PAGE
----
Queensland Net Zero Mandate To Put 157,000 Jobs At Risk

Written by:
20 March 2024
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“The Queensland government’s emission reduction policies, including net zero emissions by 2050, has the potential to put up to 157,000 jobs across Queensland at risk, with the regions set to be hit the hardest,” said Saxon Davidson, Research Fellow at the Institute of Public Affairs.

Today, the IPA released a landmark research report titled, An analysis of the employment consequences of a net zero emissions target in Queensland, which found the emissions reduction policies of the Queensland government will put up to 157,000 jobs at risk across the state.

In addition to the 157,000 jobs to be put at risk, the research also found;

  • 69 per cent of the jobs threatened by Queensland’s net zero policies are located in regional areas. All of the twenty most affected state electorates are in regional Queensland.
  • Central Queensland shapes to be the hardest hit region, where fifteen per cent of jobs are at risk region-wide, and over 29 per cent of Queensland’s at-risk jobs are located.
  • The heaviest job losses will occur in agriculture, coal mining, and electricity supply sectors.

“Many regional communities face the risk of being wiped out as the local industries they rely on for employment, and the rest of the country relies on for energy and food, are to be destroyed due to reckless emission reduction policies,” said Mr Davidson.

The Legislative Assembly seats with the highest proportion of jobs at risk are:

  • Gregory—where the 7,813 jobs at risk is equivalent to 33.3 per cent of all local jobs;
  • Burdekin—where the 9,712 jobs at risk is equivalent to 31.6 per cent of all local jobs;
  • Callide—where the 8,091 jobs at risk is equivalent to 30.5 per cent of all local jobs;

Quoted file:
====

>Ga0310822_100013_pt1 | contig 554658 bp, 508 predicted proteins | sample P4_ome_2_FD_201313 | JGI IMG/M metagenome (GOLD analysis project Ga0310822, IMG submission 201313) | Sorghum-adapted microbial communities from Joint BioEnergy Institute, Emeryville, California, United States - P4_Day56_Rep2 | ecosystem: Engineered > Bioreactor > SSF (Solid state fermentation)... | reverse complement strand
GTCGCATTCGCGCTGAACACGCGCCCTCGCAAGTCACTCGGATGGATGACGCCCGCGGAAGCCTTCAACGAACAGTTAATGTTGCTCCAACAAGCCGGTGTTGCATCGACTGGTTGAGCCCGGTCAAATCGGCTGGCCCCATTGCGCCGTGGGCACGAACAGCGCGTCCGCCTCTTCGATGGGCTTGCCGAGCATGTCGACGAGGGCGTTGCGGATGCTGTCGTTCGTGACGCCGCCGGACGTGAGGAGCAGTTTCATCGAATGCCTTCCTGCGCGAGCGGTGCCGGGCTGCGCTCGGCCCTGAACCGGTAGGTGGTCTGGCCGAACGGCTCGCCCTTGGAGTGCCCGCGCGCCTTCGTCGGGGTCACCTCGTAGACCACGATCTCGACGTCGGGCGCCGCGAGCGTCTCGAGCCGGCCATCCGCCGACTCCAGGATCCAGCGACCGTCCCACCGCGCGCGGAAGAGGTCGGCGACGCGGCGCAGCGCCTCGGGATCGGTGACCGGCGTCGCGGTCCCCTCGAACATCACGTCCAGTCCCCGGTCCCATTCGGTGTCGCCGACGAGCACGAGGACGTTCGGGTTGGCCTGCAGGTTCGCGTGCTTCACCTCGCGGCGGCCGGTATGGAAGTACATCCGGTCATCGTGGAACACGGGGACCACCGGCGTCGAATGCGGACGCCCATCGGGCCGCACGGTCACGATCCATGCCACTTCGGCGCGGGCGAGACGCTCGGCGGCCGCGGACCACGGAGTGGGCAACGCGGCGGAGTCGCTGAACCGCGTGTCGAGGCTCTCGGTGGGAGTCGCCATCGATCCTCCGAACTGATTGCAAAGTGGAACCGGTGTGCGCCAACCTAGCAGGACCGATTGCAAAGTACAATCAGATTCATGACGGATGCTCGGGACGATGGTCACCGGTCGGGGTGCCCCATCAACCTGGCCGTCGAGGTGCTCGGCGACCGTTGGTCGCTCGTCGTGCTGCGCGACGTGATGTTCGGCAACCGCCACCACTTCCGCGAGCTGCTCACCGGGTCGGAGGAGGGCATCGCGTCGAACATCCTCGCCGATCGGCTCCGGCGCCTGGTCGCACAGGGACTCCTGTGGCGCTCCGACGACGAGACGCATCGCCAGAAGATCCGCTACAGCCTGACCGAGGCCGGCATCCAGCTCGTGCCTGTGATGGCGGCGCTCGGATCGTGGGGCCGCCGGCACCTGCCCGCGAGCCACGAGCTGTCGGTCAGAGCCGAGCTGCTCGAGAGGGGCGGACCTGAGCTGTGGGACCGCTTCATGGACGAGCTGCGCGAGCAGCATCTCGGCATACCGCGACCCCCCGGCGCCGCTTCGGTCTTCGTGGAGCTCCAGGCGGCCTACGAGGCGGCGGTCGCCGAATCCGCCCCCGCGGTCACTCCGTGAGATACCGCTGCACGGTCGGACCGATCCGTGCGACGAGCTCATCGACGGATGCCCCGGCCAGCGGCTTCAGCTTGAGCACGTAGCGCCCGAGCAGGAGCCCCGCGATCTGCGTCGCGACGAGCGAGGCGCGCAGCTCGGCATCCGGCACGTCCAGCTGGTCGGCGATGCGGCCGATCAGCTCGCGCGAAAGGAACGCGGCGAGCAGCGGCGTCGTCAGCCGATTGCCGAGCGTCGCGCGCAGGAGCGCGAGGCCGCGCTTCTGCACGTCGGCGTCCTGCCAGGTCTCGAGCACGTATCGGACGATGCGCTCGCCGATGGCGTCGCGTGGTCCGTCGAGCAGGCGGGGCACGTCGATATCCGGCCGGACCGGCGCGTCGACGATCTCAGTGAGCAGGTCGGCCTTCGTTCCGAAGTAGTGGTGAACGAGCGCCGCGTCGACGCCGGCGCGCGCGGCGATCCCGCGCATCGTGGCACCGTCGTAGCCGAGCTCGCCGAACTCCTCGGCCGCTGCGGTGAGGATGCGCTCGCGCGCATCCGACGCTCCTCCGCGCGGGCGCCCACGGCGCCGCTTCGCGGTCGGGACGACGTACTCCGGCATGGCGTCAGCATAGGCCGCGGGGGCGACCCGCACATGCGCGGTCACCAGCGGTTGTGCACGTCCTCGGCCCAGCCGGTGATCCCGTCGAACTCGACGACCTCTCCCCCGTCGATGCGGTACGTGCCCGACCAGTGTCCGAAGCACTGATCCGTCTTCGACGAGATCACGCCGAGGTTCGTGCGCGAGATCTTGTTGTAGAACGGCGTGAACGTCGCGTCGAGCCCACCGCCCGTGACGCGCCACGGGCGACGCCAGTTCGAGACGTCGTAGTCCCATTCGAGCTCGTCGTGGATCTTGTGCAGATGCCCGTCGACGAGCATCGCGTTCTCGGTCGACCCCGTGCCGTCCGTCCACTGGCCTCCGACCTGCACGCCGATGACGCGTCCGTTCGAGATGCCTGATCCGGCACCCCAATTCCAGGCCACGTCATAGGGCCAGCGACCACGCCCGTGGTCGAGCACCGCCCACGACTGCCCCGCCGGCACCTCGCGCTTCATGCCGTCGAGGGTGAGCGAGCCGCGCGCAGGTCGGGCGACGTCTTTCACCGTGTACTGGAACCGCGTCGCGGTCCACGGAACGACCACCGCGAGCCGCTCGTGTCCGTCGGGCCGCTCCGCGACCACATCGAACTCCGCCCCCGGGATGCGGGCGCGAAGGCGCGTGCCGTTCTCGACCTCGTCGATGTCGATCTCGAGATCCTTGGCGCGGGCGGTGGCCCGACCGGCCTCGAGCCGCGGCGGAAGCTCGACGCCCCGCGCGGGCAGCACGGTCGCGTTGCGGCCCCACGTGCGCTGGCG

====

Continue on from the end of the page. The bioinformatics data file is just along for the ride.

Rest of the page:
• Warrego—where the 5,346 jobs at risk is equivalent to 22.4 per cent of all local jobs; and
  • Mirani—where the 5,681 jobs at risk is equivalent to 20.8 per cent of all local jobs.

“Queensland’s political leaders have proposed myopic energy policies focused solely on emissions reduction, and not affordability and energy reliability. You only have to look at the recent blackouts in Victoria to tell you that this is not the way,” said Mr Davidson.

“Energy security must be at the centre of any future energy plan for Queensland, as well as addressing the cost of record energy bills that are having a huge impact on family budgets and small and medium enterprises.”

Previous IPA research has shown, that for every one job created in ‘renewable activities’ nationally since 2010, five manufacturing jobs have been destroyed. Yet, both Labor and the LNP have publicly committed to the policy of net zero emissions by 2050.

“The Queensland government has claimed its pumped-hydro plan will create jobs in regional Queensland. However, this plan will require the construction of a minimum of fourteen new dam structures, yet a dam has not been built in Queensland since 2011,” said Mr Davidson.

“Queensland’s political leaders need to get fair dinkum on the state’s energy future. They need to back the regions, yet these communities are being held back by short-sighted policies which risk closing our critical industries, destroying jobs, and driving energy bills and grocery prices higher.”

To download the research report click here.

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